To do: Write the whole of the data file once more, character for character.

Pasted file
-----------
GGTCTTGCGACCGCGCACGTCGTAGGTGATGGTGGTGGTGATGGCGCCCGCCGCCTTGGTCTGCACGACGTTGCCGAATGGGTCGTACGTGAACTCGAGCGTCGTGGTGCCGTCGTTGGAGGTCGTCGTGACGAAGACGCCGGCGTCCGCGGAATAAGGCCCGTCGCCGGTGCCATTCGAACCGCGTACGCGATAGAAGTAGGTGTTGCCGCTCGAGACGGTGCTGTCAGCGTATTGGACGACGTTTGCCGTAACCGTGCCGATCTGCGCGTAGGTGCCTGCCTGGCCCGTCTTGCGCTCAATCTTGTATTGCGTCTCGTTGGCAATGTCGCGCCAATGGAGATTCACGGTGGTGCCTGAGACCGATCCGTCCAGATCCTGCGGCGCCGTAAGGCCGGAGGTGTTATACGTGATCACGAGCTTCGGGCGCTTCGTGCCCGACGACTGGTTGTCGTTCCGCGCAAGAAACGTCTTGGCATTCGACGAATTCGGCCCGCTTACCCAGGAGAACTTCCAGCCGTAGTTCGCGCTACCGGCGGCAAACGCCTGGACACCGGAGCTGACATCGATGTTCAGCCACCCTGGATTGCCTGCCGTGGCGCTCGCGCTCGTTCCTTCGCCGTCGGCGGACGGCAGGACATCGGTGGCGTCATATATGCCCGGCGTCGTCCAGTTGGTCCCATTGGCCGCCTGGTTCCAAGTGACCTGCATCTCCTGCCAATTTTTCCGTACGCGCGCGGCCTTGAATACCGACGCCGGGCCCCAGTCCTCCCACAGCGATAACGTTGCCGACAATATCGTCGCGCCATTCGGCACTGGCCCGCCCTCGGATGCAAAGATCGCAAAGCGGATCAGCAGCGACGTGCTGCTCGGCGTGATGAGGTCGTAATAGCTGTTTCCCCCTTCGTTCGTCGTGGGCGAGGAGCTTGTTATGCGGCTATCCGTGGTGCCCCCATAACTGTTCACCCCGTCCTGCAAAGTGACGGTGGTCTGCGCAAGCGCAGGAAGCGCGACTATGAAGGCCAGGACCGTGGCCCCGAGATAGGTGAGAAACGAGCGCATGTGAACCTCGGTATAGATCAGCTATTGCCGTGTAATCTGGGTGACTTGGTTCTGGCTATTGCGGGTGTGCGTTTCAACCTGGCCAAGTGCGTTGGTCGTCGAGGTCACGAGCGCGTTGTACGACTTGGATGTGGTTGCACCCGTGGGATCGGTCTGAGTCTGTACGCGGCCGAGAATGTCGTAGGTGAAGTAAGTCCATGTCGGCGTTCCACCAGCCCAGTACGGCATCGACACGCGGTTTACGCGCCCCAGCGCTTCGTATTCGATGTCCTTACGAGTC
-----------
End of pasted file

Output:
GGTCTTGCGACCGCGCACGTCGTAGGTGATGGTGGTGGTGATGGCGCCCGCCGCCTTGGTCTGCACGACGTTGCCGAATGGGTCGTACGTGAACTCGAGCGTCGTGGTGCCGTCGTTGGAGGTCGTCGTGACGAAGACGCCGGCGTCCGCGGAATAAGGCCCGTCGCCGGTGCCATTCGAACCGCGTACGCGATAGAAGTAGGTGTTGCCGCTCGAGACGGTGCTGTCAGCGTATTGGACGACGTTTGCCGTAACCGTGCCGATCTGCGCGTAGGTGCCTGCCTGGCCCGTCTTGCGCTCAATCTTGTATTGCGTCTCGTTGGCAATGTCGCGCCAATGGAGATTCACGGTGGTGCCTGAGACCGATCCGTCCAGATCCTGCGGCGCCGTAAGGCCGGAGGTGTTATACGTGATCACGAGCTTCGGGCGCTTCGTGCCCGACGACTGGTTGTCGTTCCGCGCAAGAAACGTCTTGGCATTCGACGAATTCGGCCCGCTTACCCAGGAGAACTTCCAGCCGTAGTTCGCGCTACCGGCGGCAAACGCCTGGACACCGGAGCTGACATCGATGTTCAGCCACCCTGGATTGCCTGCCGTGGCGCTCGCGCTCGTTCCTTCGCCGTCGGCGGACGGCAGGACATCGGTGGCGTCATATATGCCCGGCGTCGTCCAGTTGGTCCCATTGGCCGCCTGGTTCCAAGTGACCTGCATCTCCTGCCAATTTTTCCGTACGCGCGCGGCCTTGAATACCGACGCCGGGCCCCAGTCCTCCCACAGCGATAACGTTGCCGACAATATCGTCGCGCCATTCGGCACTGGCCCGCCCTCGGATGCAAAGATCGCAAAGCGGATCAGCAGCGACGTGCTGCTCGGCGTGATGAGGTCGTAATAGCTGTTTCCCCCTTCGTTCGTCGTGGGCGAGGAGCTTGTTATGCGGCTATCCGTGGTGCCCCCATAACTGTTCACCCCGTCCTGCAAAGTGACGGTGGTCTGCGCAAGCGCAGGAAGCGCGACTATGAAGGCCAGGACCGTGGCCCCGAGATAGGTGAGAAACGAGCGCATGTGAACCTCGGTATAGATCAGCTATTGCCGTGTAATCTGGGTGACTTGGTTCTGGCTATTGCGGGTGTGCGTTTCAACCTGGCCAAGTGCGTTGGTCGTCGAGGTCACGAGCGCGTTGTACGACTTGGATGTGGTTGCACCCGTGGGATCGGTCTGAGTCTGTACGCGGCCGAGAATGTCGTAGGTGAAGTAAGTCCATGTCGGCGTTCCACCAGCCCAGTACGGCATCGACACGCGGTTTACGCGCCCCAGCGCTTCGTATTCGATGTCCTTACGAGTC